Spain calls in U.S. ambassador to complain of spying

U.S. Ambassador to Spain James Costos, left, leaves the Spanish Foreign Ministry in Madrid.
U.S. Ambassador to Spain James Costos, left, leaves the Spanish Foreign Ministry in Madrid.
(Gerard Julien / AFP/Getty Images)

LONDON -- Spanish officials summoned the U.S. ambassador Monday to discuss allegations that the American government has intercepted tens of millions of Spanish phone calls in recent years.

In an article based on documents released by former National Security Agency contractor Edward Snowden, a major Spanish newspaper said the agency had spied on more than 60 million phone calls in the country between December 2012 and early January 2013 alone, according to a graphic in the documents titled “Spain – the last 30 days.”

According to the report by the daily El Mundo, the documents do not include the content of phone calls. However, they do include details of phones used, such as registration and phone numbers, identity of phone owners and SIM cards.


“The government reiterated to the ambassador its concern regarding information in the press in the last few days and underlined that every system must maintain the necessary balance between security and protecting the privacy and intimacy of communications, as clearly laid down in Spanish legislation,” the Spanish Foreign Ministry said.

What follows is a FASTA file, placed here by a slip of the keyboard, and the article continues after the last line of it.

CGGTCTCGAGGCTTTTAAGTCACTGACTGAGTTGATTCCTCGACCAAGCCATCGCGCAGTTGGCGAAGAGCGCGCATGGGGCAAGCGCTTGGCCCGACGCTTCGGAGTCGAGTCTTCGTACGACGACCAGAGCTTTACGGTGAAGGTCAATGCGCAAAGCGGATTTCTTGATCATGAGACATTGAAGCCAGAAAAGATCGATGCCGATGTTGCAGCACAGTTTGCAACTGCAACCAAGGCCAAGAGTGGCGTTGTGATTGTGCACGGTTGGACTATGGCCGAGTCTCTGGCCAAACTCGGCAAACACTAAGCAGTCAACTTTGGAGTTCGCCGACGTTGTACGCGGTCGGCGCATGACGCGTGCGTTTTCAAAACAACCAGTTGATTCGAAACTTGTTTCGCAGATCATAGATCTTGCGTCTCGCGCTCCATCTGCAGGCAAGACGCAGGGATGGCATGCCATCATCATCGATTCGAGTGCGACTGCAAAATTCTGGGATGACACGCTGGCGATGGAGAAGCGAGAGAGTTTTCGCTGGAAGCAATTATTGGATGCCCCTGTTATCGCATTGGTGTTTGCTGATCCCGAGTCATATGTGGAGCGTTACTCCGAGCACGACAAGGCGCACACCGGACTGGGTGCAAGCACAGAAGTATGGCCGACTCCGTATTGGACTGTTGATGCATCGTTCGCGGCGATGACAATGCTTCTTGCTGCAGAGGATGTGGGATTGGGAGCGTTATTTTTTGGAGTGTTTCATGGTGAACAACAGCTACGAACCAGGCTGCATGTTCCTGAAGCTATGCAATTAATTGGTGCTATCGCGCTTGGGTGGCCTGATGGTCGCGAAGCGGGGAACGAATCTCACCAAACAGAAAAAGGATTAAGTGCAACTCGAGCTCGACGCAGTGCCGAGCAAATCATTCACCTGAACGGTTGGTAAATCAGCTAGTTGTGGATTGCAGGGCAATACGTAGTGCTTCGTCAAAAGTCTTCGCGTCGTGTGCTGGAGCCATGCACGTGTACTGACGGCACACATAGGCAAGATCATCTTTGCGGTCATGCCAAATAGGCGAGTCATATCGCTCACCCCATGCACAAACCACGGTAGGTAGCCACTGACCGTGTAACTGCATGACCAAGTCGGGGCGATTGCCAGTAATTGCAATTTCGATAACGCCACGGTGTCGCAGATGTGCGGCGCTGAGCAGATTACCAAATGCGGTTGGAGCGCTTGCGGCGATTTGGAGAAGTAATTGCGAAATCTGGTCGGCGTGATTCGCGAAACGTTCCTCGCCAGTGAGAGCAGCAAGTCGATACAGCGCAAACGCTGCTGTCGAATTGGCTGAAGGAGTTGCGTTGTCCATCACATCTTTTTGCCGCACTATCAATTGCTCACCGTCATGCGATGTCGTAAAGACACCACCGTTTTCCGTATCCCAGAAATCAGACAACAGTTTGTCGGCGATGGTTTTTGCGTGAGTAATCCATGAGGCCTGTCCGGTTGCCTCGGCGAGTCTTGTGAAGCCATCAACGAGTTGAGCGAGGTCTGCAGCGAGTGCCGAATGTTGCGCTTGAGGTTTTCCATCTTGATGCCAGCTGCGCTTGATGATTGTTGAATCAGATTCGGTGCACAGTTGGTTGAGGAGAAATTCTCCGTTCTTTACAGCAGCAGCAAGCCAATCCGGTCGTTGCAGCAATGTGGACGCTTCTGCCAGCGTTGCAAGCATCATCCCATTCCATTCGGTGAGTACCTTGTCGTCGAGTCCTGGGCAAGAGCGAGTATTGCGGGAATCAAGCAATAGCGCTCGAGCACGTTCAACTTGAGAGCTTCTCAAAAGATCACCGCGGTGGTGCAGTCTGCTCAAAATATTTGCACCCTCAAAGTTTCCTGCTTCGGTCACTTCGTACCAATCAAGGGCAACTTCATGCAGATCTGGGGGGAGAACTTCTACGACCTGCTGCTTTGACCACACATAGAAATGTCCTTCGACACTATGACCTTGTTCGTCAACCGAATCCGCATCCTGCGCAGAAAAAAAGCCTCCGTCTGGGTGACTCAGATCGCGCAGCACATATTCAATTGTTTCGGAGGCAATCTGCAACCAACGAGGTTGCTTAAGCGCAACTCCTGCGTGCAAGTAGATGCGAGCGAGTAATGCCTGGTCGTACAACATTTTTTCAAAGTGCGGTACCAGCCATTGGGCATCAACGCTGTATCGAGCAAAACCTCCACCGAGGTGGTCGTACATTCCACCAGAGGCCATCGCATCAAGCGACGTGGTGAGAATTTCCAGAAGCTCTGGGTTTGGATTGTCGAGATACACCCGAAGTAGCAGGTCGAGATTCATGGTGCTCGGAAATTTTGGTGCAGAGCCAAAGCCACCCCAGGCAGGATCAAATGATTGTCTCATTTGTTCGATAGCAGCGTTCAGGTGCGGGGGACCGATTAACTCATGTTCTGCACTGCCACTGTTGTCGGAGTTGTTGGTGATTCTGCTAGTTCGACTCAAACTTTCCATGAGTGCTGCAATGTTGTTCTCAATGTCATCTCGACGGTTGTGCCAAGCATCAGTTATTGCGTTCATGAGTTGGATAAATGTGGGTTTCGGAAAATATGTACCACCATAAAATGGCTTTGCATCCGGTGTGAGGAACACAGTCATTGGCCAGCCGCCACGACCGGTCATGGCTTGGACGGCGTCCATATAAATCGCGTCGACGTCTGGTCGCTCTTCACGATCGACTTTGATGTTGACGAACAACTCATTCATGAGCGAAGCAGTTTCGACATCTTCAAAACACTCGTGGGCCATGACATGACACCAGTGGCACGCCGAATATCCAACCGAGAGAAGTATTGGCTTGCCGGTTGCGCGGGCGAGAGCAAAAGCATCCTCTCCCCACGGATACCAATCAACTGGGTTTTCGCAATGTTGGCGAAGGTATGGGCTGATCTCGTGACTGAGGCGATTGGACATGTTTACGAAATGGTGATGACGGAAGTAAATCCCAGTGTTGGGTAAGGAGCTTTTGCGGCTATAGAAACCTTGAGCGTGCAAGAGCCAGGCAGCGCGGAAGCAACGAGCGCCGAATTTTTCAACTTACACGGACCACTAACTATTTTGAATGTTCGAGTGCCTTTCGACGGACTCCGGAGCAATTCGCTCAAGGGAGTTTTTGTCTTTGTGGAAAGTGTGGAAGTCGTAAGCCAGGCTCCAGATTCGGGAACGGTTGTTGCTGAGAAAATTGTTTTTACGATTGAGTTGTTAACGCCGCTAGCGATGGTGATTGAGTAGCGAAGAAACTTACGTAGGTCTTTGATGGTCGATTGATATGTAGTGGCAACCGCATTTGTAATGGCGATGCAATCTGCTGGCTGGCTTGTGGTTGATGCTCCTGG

The statement followed a 40-minute exchange between Ambassador James Costos and Inigo Mendez de Vigo, Spain’s secretary of state for the European Union.

Costos acknowledged in a U.S. Embassy statement “that some of our closest allies have raised concerns about the recent series of unauthorized disclosures of classified information.”

His summons followed complaints from other European capitals, including those in France, Germany, Italy and Sweden, over allegations of intercepts by the NSA of government and citizen phone calls.

Costos noted in his statement that “President Obama has ordered an internal review to ensure that the intelligence that is collected under these programs is not just all the intelligence that the United States is able to collect, but rather intelligence that should and needs to be collected.”

Last week Germany Chancellor Angela Merkel complained to Obama about reports that the NSA may have tapped her cellphone.

“Not everything, which may be possible technically, is also politically sensible,” German Foreign Minister Guido Westerwelle told the German weekly Der Spiegel in an article published Sunday.

He echoed comments by Merkel at an EU meeting last week saying that the reports undermined the transatlantic relationship between the EU and the U.S. and calling for a meeting with American authorities before the end of the year.


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Stobart is a news assistant in The Times’ London bureau.